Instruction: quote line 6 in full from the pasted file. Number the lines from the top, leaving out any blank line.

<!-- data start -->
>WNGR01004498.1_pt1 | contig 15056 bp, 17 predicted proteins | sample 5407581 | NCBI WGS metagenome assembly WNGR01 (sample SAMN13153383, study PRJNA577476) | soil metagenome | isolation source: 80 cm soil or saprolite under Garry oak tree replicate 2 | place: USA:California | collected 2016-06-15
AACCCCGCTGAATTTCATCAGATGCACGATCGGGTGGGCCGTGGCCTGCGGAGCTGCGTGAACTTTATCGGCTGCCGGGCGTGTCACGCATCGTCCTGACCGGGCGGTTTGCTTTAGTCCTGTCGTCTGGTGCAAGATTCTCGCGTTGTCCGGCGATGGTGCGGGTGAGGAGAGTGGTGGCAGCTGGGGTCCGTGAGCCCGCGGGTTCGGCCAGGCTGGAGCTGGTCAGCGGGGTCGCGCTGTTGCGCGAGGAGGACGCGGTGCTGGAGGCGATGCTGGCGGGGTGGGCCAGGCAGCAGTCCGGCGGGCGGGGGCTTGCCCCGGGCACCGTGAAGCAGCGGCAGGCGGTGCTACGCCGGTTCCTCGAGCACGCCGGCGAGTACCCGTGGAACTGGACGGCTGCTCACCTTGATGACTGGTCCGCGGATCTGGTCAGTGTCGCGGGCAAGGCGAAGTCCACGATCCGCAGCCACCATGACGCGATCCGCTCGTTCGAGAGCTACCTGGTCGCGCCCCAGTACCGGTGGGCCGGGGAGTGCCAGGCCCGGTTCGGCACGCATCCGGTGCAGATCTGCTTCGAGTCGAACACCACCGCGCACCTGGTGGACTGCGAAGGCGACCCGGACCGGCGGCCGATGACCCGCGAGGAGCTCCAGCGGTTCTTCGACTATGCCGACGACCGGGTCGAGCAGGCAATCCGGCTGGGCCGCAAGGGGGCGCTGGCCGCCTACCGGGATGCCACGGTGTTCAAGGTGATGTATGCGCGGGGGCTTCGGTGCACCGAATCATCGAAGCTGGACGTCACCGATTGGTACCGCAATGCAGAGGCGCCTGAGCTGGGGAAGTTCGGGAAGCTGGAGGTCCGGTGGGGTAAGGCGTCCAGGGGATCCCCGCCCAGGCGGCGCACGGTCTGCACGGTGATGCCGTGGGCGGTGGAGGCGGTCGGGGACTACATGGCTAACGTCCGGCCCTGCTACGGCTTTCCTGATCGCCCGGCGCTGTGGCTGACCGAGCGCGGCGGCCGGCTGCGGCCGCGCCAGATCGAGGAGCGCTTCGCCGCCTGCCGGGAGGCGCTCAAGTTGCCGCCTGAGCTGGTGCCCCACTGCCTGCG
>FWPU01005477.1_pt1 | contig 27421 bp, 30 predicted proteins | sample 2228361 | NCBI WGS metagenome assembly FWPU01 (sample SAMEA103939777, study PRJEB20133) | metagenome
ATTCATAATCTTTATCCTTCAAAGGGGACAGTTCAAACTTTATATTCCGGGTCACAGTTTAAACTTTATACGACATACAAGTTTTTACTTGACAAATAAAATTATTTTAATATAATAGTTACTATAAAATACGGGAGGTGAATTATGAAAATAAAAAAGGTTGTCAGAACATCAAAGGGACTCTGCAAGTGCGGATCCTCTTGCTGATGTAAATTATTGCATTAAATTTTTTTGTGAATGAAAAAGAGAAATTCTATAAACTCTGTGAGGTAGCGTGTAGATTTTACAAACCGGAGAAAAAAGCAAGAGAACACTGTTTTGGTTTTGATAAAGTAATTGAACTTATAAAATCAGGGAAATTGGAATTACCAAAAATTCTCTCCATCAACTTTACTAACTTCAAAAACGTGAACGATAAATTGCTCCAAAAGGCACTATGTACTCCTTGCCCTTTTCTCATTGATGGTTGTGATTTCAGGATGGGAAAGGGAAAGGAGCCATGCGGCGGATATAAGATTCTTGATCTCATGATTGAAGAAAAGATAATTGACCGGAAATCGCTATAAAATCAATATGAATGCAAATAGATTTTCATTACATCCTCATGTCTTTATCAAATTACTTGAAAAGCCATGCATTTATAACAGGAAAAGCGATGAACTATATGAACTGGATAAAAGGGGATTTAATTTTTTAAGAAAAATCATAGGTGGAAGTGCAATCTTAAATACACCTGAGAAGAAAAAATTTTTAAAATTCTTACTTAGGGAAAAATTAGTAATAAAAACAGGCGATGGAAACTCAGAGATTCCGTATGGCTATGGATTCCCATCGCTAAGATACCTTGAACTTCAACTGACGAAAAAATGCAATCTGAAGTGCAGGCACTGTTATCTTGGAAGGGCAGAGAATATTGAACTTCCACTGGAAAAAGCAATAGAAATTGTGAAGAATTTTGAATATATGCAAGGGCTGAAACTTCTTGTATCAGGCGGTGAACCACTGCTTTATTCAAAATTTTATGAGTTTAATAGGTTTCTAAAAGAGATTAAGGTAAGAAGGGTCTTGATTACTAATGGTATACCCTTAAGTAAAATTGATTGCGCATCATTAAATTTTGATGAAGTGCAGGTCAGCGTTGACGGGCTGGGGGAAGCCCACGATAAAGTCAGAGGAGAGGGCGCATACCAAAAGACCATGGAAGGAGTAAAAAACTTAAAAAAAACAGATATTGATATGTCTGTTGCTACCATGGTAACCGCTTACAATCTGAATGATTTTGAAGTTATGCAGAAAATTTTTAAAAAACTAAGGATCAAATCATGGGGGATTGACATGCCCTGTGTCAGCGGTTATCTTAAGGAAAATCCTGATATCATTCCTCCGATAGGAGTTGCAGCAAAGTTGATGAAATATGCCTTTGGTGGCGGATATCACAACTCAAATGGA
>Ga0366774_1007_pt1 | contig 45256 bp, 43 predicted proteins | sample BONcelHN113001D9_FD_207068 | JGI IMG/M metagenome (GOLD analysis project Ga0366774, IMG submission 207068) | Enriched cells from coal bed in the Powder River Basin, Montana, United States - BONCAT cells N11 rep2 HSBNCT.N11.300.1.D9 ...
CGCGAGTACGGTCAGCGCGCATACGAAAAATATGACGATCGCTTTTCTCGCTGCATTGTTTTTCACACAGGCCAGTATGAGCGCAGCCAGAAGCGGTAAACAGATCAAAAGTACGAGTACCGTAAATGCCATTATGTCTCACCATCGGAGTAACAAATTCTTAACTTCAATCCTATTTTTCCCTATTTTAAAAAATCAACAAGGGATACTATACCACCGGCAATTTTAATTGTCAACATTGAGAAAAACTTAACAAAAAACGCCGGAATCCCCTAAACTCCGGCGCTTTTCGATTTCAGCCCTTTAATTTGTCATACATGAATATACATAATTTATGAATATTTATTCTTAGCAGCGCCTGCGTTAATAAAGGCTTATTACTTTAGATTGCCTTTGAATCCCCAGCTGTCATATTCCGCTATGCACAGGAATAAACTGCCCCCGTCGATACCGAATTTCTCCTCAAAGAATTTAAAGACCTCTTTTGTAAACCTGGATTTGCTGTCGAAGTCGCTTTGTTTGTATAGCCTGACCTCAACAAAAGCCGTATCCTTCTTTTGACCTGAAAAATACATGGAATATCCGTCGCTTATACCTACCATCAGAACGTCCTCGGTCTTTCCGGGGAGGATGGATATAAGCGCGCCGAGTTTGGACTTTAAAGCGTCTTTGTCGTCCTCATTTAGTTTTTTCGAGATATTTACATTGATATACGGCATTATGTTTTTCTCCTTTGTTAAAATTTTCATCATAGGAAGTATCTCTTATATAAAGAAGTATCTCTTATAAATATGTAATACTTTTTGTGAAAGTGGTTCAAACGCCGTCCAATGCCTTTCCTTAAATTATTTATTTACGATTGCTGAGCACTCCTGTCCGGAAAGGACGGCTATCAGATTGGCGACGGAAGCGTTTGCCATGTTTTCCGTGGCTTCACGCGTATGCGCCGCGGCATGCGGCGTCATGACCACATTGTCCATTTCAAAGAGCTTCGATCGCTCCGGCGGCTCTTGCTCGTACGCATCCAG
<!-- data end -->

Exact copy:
CGCGAGTACGGTCAGCGCGCATACGAAAAATATGACGATCGCTTTTCTCGCTGCATTGTTTTTCACACAGGCCAGTATGAGCGCAGCCAGAAGCGGTAAACAGATCAAAAGTACGAGTACCGTAAATGCCATTATGTCTCACCATCGGAGTAACAAATTCTTAACTTCAATCCTATTTTTCCCTATTTTAAAAAATCAACAAGGGATACTATACCACCGGCAATTTTAATTGTCAACATTGAGAAAAACTTAACAAAAAACGCCGGAATCCCCTAAACTCCGGCGCTTTTCGATTTCAGCCCTTTAATTTGTCATACATGAATATACATAATTTATGAATATTTATTCTTAGCAGCGCCTGCGTTAATAAAGGCTTATTACTTTAGATTGCCTTTGAATCCCCAGCTGTCATATTCCGCTATGCACAGGAATAAACTGCCCCCGTCGATACCGAATTTCTCCTCAAAGAATTTAAAGACCTCTTTTGTAAACCTGGATTTGCTGTCGAAGTCGCTTTGTTTGTATAGCCTGACCTCAACAAAAGCCGTATCCTTCTTTTGACCTGAAAAATACATGGAATATCCGTCGCTTATACCTACCATCAGAACGTCCTCGGTCTTTCCGGGGAGGATGGATATAAGCGCGCCGAGTTTGGACTTTAAAGCGTCTTTGTCGTCCTCATTTAGTTTTTTCGAGATATTTACATTGATATACGGCATTATGTTTTTCTCCTTTGTTAAAATTTTCATCATAGGAAGTATCTCTTATATAAAGAAGTATCTCTTATAAATATGTAATACTTTTTGTGAAAGTGGTTCAAACGCCGTCCAATGCCTTTCCTTAAATTATTTATTTACGATTGCTGAGCACTCCTGTCCGGAAAGGACGGCTATCAGATTGGCGACGGAAGCGTTTGCCATGTTTTCCGTGGCTTCACGCGTATGCGCCGCGGCATGCGGCGTCATGACCACATTGTCCATTTCAAAGAGCTTCGATCGCTCCGGCGGCTCTTGCTCGTACGCATCCAG